||This article includes a list of references, but its sources remain unclear because it has insufficient inline citations. (August 2008)|
Göran Kropp (11 December 1966 – 30 September 2002) was a Swedish adventurer and mountaineer born in Eskilstuna in south Sweden. He made a solo ascent of Mount Everest without bottled oxygen or Sherpa support in May 1996, for which he travelled only by bicycle from Sweden and back.
In 1972, at the age of 6, Kropp's father took him up Galdhøpiggen, the highest peak in Norway and Scandinavia. After school, he served in the Swedish Parachute Rangers wherein he trained rigorously and met his future climbing partner Mats Dahlin.
|This section does not cite any references (sources). (May 2013)|
In 1988, Kropp traveled to climb his first major peak, Lenin Peak (7134 meters high), located on the border between Tajikistan and Kyrgyzstan. Kropp and his companions ascended the peak in a record time of 10 days.
In 1989, Kropp had hopes of climbing Cho Oyu, but he had no permit. Instead, he went to South America and climbed Iliniza Sur (5266 meters), Cotopaxi (5897 meters), Illimani (6300 meters), Huayna Potosi (6095 meters), and Illampu (6520 meters).
In a 1990 Swedish expedition, he and Danish climber Rafael Jensen climbed Muztagh Tower (7273 meters) in Pakistan. The mountain is one of the more difficult 7000-meter mountains in the Himalayas, and their ascent was the fourth of the mountain.
In 1991, Kropp climbed Pik Pobeda (7439 meters) in eastern Kyrgyzstan. Together with Mats Dahlin, Kropp made a summit attempt, but Dahlin was forced to cancel his bid because of illness. Kropp continued and reached the top with a severe headache.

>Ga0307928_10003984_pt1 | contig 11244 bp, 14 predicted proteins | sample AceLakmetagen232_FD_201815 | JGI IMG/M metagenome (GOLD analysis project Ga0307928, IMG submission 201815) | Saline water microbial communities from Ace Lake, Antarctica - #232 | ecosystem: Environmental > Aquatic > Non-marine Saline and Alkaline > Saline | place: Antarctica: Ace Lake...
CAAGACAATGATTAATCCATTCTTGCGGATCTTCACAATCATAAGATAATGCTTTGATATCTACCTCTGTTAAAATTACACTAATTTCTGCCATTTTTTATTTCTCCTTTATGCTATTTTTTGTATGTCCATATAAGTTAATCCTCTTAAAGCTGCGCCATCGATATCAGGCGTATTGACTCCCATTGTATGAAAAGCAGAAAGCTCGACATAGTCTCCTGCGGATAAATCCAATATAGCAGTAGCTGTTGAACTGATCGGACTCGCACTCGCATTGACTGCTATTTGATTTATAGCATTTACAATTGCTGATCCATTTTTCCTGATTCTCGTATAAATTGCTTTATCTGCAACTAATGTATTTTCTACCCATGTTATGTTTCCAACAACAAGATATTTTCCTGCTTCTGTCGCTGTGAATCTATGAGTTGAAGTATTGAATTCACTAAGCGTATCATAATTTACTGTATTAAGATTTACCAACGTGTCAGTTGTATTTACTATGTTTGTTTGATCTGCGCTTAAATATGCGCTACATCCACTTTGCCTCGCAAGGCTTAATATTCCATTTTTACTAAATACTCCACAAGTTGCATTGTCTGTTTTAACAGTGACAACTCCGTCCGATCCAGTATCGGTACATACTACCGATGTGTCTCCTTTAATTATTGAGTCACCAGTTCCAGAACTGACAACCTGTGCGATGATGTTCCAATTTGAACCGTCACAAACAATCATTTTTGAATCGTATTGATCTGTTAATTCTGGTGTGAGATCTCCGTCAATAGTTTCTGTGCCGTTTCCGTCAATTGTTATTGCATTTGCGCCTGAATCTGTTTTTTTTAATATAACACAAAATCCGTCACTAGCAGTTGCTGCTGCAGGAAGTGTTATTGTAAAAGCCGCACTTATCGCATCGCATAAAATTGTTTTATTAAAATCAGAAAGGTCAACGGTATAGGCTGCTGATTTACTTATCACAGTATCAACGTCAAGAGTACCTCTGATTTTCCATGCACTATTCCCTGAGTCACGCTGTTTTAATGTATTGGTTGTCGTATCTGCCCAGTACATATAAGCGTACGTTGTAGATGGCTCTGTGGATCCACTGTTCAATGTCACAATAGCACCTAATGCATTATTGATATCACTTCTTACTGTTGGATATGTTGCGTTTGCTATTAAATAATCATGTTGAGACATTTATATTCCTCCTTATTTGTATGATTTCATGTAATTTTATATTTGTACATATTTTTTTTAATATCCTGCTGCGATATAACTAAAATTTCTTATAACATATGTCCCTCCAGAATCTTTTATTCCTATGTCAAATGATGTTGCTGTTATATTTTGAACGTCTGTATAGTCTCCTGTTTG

In 1992, Kropp finally obtained permits to climb Cho Oyu. In preparation, he climbed with Dahlin in Chamonix. While climbing the Aiguille Verte, a stone fell from the top of the ridge and hit Dahlin just below the helmet, at the edge of his temple, killing him.
Kropp decided to climb Cho Oyu nonetheless, on the grounds that his companion would have preferred that he do so. He drove his Range Rover all the way to Nepal. At the top, Kropp placed Dahlin's ice axe with an image of Dahlin directed towards Mount Everest.
In 1993, Kropp returned to Karakoram, this time to climb K2. Initially, he planned to participate in a Swedish expedition, but Kropp realized that if he could reach the top before the expedition's other participants, he would become the first Swede and Scandinavian to reach the top. Kropp therefore joined a Slovenian expedition scheduled to climb the mountain before the Swedes. Another reason why he put forward the date of his climb was because his Range Rover had remained in Pakistan since his Cho Oyu climb the previous year due to customs in Iran refusing to allow it through.
It turned out that Kropp's Slovenian colleagues had decided to exclude him from their climbing plans. Kropp settled, instead, to join with David Sharman, who hoped to become the first Englishman to come down alive from the top.
During the Slovenians' summit bid, a violent storm arose and stranded them at high altitude. Kropp abandoned his climb to save those he could. A week after this incident, he stuck with his British colleague, but Sharman fell, fractured a leg, and went back down. Kropp climbed on and reached the peak solo, without bottled oxygen. On the way down another storm on the mountain marooned Kropp at 8000 meters above sea level. Kropp escaped later to base camp.
Media interest after the climb proved to be extensive, and Kropp then started his company, Kropp & Adventure AB.